“The position of the Sun determines the agricultural year through the equinoxes and solstices. The Sun is the cosmic timing device.

“The calendar is man-made and there have been many attempts to align the two – the most recent being the move from the Julian to the Gregorian calendar, which took place in the late 16th century onwards (some countries were slow to change over).

“Astrologers track the position of the Sun, Moon and planets as they move across the sky. The Sun moves at just under a degree a day, moving through the 360 degrees of the zodiac in a year.

“Unlike our calendar months, in astrology the zodiac ‘months’ are completely regular – each of 30 degrees.

“The position of the Sun will vary slightly on any given day of the year because of that extra quarter-day each year, and so the extra day of 29 February is needed to bring the calendar back in line with our seasons.

“There’s no effect because the zodiac sign Pisces is always 30 degrees, and the Sun moves through Pisces just as it moves through all the other signs.”

Numerology, however, is a numbers game with a completely different take.

Nine single-digit numbers are the building blocks of numerology, and numbers will be added together to produce an individual digit.

Yandina’s Healing from the Heart numerologist Jacky Haworth says that while a more complete picture of personality and potential comes from the life path number (day, month and year added together), the ‘day number’ of 29 is interesting in itself.

“In the 29, the 2 energy is healing and compassion. It’s more feminine as a number,” she says.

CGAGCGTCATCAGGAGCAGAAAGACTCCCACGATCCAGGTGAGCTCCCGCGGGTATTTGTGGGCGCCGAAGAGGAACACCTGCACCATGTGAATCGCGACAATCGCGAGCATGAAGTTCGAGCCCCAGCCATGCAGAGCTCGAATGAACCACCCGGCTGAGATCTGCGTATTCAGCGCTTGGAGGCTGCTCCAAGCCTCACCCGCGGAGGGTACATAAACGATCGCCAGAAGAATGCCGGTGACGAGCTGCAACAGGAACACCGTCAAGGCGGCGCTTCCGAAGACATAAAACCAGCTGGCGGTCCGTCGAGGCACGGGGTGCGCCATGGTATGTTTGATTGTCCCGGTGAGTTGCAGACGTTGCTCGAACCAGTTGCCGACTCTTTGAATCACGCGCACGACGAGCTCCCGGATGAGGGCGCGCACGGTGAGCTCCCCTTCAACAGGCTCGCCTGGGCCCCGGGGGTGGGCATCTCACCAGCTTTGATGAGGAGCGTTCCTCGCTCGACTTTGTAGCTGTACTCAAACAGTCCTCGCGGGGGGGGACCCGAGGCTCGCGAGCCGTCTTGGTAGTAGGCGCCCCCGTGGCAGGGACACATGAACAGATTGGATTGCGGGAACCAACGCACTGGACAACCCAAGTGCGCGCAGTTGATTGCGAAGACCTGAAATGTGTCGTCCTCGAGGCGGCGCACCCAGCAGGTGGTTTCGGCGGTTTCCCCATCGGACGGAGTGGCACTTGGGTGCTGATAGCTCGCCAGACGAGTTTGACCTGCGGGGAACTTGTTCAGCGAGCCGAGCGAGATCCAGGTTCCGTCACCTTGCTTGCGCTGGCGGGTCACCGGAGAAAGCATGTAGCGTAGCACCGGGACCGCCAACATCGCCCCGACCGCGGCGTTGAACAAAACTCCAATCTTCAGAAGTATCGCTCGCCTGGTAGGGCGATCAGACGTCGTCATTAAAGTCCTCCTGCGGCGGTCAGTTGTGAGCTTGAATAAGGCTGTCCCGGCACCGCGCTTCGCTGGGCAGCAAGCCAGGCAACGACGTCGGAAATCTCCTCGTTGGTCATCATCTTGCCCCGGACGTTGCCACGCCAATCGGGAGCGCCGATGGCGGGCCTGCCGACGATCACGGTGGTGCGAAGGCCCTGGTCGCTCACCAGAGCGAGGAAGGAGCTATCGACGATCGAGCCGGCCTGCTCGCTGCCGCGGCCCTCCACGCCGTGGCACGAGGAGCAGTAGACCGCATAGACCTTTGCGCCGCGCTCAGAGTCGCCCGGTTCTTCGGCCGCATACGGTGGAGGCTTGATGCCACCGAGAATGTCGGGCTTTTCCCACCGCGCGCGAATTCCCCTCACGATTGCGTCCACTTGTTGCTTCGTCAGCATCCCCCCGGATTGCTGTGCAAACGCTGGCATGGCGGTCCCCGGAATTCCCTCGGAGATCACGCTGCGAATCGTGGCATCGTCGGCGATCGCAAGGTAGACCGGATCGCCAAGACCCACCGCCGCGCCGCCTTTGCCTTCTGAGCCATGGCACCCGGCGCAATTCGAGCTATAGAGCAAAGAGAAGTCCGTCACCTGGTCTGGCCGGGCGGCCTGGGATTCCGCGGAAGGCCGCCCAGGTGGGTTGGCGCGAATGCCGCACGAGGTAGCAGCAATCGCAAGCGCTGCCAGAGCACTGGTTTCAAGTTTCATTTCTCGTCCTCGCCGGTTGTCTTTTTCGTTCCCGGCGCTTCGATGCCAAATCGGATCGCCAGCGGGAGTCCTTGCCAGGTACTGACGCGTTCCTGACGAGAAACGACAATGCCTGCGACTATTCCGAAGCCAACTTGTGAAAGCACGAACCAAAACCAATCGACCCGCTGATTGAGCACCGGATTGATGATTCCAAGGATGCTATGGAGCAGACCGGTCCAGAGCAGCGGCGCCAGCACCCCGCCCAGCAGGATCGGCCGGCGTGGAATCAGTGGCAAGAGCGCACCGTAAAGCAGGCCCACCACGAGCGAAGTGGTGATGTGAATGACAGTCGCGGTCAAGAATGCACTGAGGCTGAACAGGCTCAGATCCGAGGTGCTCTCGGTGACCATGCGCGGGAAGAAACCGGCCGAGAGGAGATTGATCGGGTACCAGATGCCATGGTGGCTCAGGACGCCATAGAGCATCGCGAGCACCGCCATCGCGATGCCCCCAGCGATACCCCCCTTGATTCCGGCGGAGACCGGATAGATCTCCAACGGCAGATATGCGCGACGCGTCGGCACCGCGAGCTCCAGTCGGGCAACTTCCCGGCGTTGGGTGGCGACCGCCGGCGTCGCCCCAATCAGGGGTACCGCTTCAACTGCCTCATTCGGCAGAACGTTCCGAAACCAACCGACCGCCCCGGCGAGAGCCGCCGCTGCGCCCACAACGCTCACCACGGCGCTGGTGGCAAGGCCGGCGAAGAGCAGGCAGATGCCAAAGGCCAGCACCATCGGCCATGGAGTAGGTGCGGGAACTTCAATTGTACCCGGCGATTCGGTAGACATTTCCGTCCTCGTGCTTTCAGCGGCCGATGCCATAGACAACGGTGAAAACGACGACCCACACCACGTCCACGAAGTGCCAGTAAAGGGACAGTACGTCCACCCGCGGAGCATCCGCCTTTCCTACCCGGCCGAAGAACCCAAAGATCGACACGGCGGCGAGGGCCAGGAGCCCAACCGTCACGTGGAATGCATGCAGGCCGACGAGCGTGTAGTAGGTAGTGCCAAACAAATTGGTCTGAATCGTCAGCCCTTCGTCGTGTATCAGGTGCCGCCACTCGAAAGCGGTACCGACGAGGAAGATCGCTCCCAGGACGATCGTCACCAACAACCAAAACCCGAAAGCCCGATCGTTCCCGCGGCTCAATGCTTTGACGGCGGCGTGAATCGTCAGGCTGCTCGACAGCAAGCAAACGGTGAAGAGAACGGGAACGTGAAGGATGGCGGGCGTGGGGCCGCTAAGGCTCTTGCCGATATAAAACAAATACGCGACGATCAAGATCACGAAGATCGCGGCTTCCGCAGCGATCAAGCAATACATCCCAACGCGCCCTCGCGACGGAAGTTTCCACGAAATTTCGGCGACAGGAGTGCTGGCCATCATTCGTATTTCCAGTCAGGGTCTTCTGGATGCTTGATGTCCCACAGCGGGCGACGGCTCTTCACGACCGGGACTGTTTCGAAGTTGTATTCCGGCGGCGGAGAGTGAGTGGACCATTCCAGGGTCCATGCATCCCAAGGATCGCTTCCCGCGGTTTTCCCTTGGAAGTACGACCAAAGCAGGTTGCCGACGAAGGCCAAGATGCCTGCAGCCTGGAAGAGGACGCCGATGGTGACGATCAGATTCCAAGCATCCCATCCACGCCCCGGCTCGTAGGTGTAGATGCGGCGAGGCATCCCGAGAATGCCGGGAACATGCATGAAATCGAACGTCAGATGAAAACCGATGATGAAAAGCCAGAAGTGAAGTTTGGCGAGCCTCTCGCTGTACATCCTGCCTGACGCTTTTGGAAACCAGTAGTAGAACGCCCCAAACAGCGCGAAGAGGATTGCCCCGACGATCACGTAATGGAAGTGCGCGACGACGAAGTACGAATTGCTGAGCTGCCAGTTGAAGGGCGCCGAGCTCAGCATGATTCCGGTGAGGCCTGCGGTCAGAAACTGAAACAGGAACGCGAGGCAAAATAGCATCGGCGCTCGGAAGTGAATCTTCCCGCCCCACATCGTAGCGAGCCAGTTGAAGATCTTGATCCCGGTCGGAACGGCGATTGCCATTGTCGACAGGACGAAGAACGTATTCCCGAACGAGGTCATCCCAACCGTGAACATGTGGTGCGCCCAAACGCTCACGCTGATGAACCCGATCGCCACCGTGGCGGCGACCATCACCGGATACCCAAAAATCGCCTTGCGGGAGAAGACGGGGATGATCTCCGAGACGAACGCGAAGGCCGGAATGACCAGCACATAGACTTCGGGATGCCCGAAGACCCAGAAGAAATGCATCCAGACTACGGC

“The 9 is the number of completion: finishing things off and coming to the end of things.

“So, you’ve got two meanings in there. And when I put those two together, I say, okay, if you’d been given the potential to be who you really are, your day number is a reflection that you are a born healer, a humanitarian.

“You just want to help people. You want to support people. You’re a peacemaker. You care about people. You’re probably a bit softer, a bit more meditative type of person. You don’t like conflict and you’d prefer to sit back and have a calmer approach.”

But the 2 and the 9, when added together, give 11 – considered a ‘master’ number (like 22, 33 and so on).

“They’re numbers that have a lot more influence,” she says.

“When a master number is showing up, it’s normally a time when the energies that are around it are more potent. Things are going to happen on a grander scale.

“We would look at the 11 and say you’re a person that has the potential to tap into more mastery in this lifetime in terms of healing and helping humanity.

“Often that person can be taken into a place of being the leader because 1 is the number of leadership and taking action.

“So, quite often, they’re the ones that also can initiate, get things happening and work very single-mindedly.”

Those born on the 29th of any month, Ms Haworth says, would make good missionaries or leaders in non-government and not-for-profit organisations tackling social issues, as well as potential romance novelists.

While acknowledging that being born on a leap day might be seen as unfortunate, she says February 29 has one major upside numerologically.

“In a sense, it adds even more potency to that birthday number because it’s in the melting pot for four years before showing up.

“It’s even more powerful. It’s even more potent.”

So, if you are a February 29 baby, taking a leap of faith and falling on your feet in a new career more attune to your potential as a true humanitarian or caring healer may be just the gift the world really needs at the moment.

mm

After 40 years of working with words, Shirley Sinclair remains a passionate storyteller, championing community causes and bringing a world of travel to readers’ doorsteps. Reporting, subediting, designing and editing newspapers and magazines led to roles online and as a university journalism tutor. Shirley joined Sunshine Coast News as an online journalist, travel editor and digital producer in April 2021 and is a My Weekly Preview features writer/subeditor.

More in News

Our Sister Publications

Sunshine Coast News Your Time Magazine Salt Magazine
To Top